Secrets will out in this small, tightly-knit world, and the community is outraged. Things cannot continue as they are. Aaron and his lover Ezri will be forced to choose.

Watching the choices being made is harrowing – the film keeps you on a knife’s edge and is a gripping piece of narration. This is a bold, compelling film which casts a hard, judgmental light on the world of orthodox Jews, and its truths make for unsettling viewing.

(Published in The Sunday Independent, Novemver 14 2010)

Monday, November 1, 2010

Writing in pictures brings daily life into crisp focus - Tanya Farber

Local award-winning writer Arja Salafranca has been brewing a collection of short stories over the years, and recently it came together in its collected form as The Thin Line. Luckily for the reader, not an ounce of pretentiousness got thrown into the pot along the way, and the result is a subtle yet gently haunting literary experience.

Salafranca's style in this collection is best described as cinematic. Each story plays out like a camera lingering on minutiae which, brought together, tell the reader a great deal about the characters and situations which form the subject matter.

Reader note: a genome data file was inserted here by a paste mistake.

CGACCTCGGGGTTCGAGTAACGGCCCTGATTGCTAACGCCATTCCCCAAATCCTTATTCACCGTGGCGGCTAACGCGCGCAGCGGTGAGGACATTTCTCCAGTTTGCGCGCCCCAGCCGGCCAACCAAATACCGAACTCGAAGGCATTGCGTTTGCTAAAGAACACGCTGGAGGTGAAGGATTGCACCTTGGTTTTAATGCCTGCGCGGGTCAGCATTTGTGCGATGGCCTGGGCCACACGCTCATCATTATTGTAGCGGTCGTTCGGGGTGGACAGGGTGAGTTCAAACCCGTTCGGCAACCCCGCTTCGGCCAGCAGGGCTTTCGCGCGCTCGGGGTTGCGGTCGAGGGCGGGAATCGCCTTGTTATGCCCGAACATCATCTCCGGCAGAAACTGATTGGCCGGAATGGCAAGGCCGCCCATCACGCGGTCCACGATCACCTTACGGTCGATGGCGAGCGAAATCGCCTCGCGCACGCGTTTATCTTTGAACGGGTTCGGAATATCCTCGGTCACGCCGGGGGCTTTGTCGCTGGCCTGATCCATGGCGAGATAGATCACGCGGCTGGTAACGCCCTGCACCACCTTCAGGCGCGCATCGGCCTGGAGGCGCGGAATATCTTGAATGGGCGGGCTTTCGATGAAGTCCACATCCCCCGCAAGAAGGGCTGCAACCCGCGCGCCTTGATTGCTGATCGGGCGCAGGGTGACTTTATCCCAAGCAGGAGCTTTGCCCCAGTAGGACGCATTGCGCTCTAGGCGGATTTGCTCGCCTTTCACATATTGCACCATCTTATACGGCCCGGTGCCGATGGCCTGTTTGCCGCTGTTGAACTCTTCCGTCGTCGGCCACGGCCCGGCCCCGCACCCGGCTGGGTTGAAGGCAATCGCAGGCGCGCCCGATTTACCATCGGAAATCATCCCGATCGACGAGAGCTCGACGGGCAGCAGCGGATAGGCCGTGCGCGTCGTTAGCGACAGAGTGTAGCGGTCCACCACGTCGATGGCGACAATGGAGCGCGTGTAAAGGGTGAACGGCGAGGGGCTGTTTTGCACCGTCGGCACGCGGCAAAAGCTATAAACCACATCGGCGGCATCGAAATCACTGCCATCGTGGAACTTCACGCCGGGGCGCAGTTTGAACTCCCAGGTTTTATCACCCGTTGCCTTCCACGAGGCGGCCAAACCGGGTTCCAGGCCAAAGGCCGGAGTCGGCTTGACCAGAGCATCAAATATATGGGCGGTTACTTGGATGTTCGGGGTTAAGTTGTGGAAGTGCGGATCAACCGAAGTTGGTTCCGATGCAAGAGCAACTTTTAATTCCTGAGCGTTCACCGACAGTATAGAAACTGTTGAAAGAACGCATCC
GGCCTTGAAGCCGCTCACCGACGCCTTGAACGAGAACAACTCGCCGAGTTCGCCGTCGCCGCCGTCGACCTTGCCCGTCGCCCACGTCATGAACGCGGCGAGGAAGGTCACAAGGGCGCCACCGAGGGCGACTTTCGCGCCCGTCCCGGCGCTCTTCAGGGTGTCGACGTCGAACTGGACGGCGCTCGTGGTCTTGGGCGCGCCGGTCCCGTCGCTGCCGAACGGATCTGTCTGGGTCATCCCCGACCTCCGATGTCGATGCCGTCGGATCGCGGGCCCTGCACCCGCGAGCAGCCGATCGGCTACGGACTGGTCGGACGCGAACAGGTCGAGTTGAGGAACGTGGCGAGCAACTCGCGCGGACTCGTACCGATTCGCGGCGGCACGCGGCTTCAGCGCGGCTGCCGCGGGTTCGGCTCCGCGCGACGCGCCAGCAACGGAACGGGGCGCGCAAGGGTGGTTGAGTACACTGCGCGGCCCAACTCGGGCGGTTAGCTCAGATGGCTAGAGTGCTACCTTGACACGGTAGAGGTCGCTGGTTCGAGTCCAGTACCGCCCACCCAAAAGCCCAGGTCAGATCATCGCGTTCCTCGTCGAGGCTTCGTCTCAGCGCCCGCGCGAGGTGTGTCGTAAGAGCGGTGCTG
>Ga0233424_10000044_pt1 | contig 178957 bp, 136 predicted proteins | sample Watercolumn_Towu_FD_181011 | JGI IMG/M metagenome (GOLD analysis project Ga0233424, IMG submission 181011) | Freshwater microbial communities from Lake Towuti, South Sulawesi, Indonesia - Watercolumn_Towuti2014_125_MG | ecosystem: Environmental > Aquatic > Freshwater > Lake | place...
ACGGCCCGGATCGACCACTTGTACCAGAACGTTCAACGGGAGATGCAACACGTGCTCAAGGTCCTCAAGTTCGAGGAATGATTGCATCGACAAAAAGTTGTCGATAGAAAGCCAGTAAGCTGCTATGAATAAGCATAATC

"The earliest story was written when I was 18," she says, "and though I have written and published a number of short stories since then, there has been a lot of culling and pruning of my material."

The most striking - and refreshing - aspect of this collection is that it bears no trace of the albatross that many South African writers find tethered to their neck: the burden of our past, the issue of "representation", and the pitfalls of stereotyping and political correctness.

Salafranca casts all that aside in favour of an unashamed microcosmos of experiences. There is no attempt to be "definitively" South African.

"As a short story writer, I don't have a responsibility to show how awful society is or can be," she says. "But if someone changes how they think for having read it, then that is simply the beauty of writing."

She says local writers should never tell themselves that they need to send out a message. The mission, instead, is to move someone.

"If politics or a comment on society or the law comes into my stories, it is by the way," she explains.

And that is precisely why the collection makes for such thought-provoking reading: one is able to delve into the subtle detail of atmosphere, character and feeling without being bashed over the head with didactics.